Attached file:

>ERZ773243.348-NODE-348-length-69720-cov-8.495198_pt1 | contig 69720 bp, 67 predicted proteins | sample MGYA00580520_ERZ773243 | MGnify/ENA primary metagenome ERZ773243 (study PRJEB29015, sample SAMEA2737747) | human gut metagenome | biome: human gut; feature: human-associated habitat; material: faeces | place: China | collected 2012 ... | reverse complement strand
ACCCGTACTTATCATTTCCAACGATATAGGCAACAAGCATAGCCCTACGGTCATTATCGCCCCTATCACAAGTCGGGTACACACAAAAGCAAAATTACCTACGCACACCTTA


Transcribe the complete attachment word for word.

>ERZ773243.348-NODE-348-length-69720-cov-8.495198_pt1 | contig 69720 bp, 67 predicted proteins | sample MGYA00580520_ERZ773243 | MGnify/ENA primary metagenome ERZ773243 (study PRJEB29015, sample SAMEA2737747) | human gut metagenome | biome: human gut; feature: human-associated habitat; material: faeces | place: China | collected 2012 ... | reverse complement strand
ACCCGTACTTATCATTTCCAACGATATAGGCAACAAGCATAGCCCTACGGTCATTATCGCCCCTATCACAAGTCGGGTACACACAAAAGCAAAATTACCTACGCACACCTTA